I have one question though: for a drive such as the Samsung 960, does it matter that the drive says PCIe 3.0 but the MacBook Pro only uses PCIe 2.0? I am unsure what the difference is and whether that would effect the performance. Either way, I would be happy with 1000MBps+ so even if this does affect the transfer speeds, would I still get that level of performance?

Thanks
 

robertdmunn

macrumors newbie
Mar 4, 2017
5
9
Hi there,

I have one question though: for a drive such as the Samsung 960, does it matter that the drive says PCIe 3.0 but the MacBook Pro only uses PCIe 2.0? I am unsure what the difference is and whether that would effect the performance. Either way, I would be happy with 1000MBps+ so even if this does affect the transfer speeds, would I still get that level of performance?

Thanks

The good news is that you can definitely get at least 1400Mbps performance with the right drive, that was confirmed by OWC. The bad news is that it looks like you can't use just any SSD after all, because Apple's chipset only supports certain SSD models.

The Samsung 960 PRO Series isn't going to work because it isn't supported by the MB Pro internal chipset. After a little more digging this morning, I am seeing mixed information depending on the specific model of MB Pro. The Late 2013 model looks like the best option for use with an adapter like this one:

https://www.amazon.com/NGFF-PCIe-Card-2013-MacBook/dp/B01ENG9QVA/

It only supports certain models of SSD that are already supported by the MB Pro hardware. The best one I see in the product details is the Samsung SM951 MZHPV512HDGL, 512GB SSD with 2150 Mbps read speed, which is $450:

https://www.amazon.com/gp/product/B017GCK4LY/

and the 256 GB variety, which is $305:

https://www.amazon.com/SAMSUNG-SM951-MZHPV256HDGL-256GB-Internal/dp/B00VELDBJ6/

Note that the internal bus speed of the late 2013 MB Pro is only 2 GBps, so actual performance will be something less than the drive's max speed. I have a question pending on the product page about performance specs with this particular SSD.

The big difference here is going to be cost. The MZHPV512HDGL is $450 v. ~$360 for the Samsung 960 PRO that doesn't work with the Apple hardware. Such is life buying replacement parts for an Apple product.

Note that the Kinston model:

https://www.amazon.com/Kingston-HyperX-Predator-SHPM2280P2-240G/dp/B00V01C5O2/

in the 240 GB variant is $179 and supports ~1400 Mbps reads.

in the 480 GB variant is $329 and supports ~1400 Mbps reads.

I'm going to wait for the adapter vendor to reply about specs, but I think it's safe to say the Samsung 951 is going to be faster than the Kingston model. Is it worth an extra $120 for a 25% bump in SSD performance? It is for me if the speed is confirmed. I have one late 2013 model, so that's probably the route I will go with that machine.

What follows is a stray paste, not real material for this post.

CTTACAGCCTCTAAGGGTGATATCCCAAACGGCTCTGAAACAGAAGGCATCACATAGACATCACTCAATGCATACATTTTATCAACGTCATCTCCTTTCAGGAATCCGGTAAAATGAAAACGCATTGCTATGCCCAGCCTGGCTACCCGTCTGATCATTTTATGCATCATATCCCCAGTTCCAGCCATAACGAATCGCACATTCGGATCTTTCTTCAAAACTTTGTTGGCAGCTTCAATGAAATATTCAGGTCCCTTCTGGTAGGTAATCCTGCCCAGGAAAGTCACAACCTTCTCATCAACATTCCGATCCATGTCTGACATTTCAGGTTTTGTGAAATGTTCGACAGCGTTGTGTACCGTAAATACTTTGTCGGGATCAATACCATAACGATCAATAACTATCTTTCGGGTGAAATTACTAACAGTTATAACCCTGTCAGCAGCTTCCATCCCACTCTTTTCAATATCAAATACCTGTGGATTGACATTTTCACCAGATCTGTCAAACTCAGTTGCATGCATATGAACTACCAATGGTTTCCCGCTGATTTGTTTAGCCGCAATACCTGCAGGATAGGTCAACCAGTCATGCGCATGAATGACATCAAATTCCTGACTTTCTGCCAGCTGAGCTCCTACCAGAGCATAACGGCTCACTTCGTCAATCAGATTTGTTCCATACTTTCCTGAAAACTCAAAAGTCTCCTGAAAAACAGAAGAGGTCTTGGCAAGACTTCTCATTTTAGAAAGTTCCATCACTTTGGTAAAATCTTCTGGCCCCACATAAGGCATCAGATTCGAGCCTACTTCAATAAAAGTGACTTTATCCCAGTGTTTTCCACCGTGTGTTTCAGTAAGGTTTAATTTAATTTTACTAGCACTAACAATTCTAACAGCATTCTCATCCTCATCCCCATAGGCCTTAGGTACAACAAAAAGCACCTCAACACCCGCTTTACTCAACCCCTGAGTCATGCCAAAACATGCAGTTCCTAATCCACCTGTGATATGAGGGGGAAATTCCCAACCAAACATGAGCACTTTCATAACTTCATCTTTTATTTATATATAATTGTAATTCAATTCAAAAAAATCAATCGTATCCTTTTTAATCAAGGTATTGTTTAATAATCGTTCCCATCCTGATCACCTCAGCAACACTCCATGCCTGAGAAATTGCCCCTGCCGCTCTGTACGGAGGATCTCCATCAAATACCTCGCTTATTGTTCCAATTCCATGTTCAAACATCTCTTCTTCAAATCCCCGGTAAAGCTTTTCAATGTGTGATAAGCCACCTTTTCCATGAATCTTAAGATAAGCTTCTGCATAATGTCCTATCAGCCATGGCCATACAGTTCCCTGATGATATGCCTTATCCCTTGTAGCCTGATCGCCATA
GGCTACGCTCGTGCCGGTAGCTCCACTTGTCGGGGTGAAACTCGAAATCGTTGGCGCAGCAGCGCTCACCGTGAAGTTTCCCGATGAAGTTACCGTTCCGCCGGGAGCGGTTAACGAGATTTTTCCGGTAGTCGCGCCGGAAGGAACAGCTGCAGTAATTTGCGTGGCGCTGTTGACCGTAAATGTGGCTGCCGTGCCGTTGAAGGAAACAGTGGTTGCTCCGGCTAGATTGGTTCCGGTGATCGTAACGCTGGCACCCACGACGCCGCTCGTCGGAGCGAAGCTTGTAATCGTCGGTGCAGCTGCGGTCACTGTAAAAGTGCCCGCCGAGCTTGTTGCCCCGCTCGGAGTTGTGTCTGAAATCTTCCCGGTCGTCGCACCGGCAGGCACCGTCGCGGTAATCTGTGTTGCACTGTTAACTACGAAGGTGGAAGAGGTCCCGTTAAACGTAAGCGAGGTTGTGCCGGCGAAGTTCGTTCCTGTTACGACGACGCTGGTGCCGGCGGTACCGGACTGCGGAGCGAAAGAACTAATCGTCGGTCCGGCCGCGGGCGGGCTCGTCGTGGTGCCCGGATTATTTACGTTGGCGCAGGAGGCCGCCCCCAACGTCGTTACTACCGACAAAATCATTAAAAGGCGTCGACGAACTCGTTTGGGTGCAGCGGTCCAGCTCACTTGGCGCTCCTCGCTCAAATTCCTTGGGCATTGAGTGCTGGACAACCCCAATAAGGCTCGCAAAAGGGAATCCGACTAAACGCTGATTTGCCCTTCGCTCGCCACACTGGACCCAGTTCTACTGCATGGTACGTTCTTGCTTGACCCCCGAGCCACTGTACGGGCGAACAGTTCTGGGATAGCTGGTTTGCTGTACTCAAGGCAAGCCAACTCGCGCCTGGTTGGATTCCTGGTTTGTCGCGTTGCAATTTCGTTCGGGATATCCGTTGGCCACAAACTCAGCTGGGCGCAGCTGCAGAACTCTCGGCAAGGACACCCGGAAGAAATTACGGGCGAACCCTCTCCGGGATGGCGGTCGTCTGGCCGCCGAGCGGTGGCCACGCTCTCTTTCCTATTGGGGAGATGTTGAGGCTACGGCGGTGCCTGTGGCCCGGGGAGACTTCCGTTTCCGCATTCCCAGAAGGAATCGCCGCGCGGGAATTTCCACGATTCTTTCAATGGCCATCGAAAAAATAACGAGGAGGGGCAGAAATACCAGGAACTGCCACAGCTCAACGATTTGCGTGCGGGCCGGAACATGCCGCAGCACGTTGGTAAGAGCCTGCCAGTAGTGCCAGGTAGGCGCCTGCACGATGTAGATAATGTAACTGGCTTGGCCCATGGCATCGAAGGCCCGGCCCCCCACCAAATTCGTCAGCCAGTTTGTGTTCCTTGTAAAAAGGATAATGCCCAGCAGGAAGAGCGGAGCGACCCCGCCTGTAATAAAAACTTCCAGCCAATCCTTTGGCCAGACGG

For the mid-2014 model, I found an interesting tidbit on this page:

https://www.amazon.com/Apple-2013-2016-Storage-MZ-KPV1T00-655-1860/dp/B01MXOLY8E/

which is the 1 TB SSD with ~1500Mbps reads for $899. I don't need a 1 TB SSD, and I don't want to pay $899 for it, but this drive says that it supports the late 2013, mid 2014, and mid 2015 MB Pro, which means they are using the same PCIe interface.

Does that means the adapter from above will work on the mid 2014 model as well? I don't know, but since I am ordering one already I might just try putting it in the 2014 model to see if it boots. If I go that route and it works I will post an update to this thread with my results.
 

maxthackray

macrumors newbie
Original poster
Jan 13, 2016
11
65
The good news is that you can definitely get at least 1400Mbps performance with the right drive, that was confirmed by OWC. The bad news is that it looks like you can't use just any SSD after all, because Apple's chipset only supports certain SSD models.

The Samsung 960 PRO Series isn't going to work because it isn't supported by the MB Pro internal chipset. After a little more digging this morning, I am seeing mixed information depending on the specific model of MB Pro. The Late 2013 model looks like the best option for use with an adapter like this one:

https://www.amazon.com/NGFF-PCIe-Card-2013-MacBook/dp/B01ENG9QVA/

It only supports certain models of SSD that are already supported by the MB Pro hardware. The best one I see in the product details is the Samsung SM951 MZHPV512HDGL, 512GB SSD with 2150 Mbps read speed, which is $450:

https://www.amazon.com/gp/product/B017GCK4LY/

and the 256 GB variety, which is $305:

https://www.amazon.com/SAMSUNG-SM951-MZHPV256HDGL-256GB-Internal/dp/B00VELDBJ6/

Note that the internal bus speed of the late 2013 MB Pro is only 2 GBps, so actual performance will be something less than the drive's max speed. I have a question pending on the product page about performance specs with this particular SSD.

The big difference here is going to be cost. The MZHPV512HDGL is $450 v. ~$360 for the Samsung 960 PRO that doesn't work with the Apple hardware. Such is life buying replacement parts for an Apple product.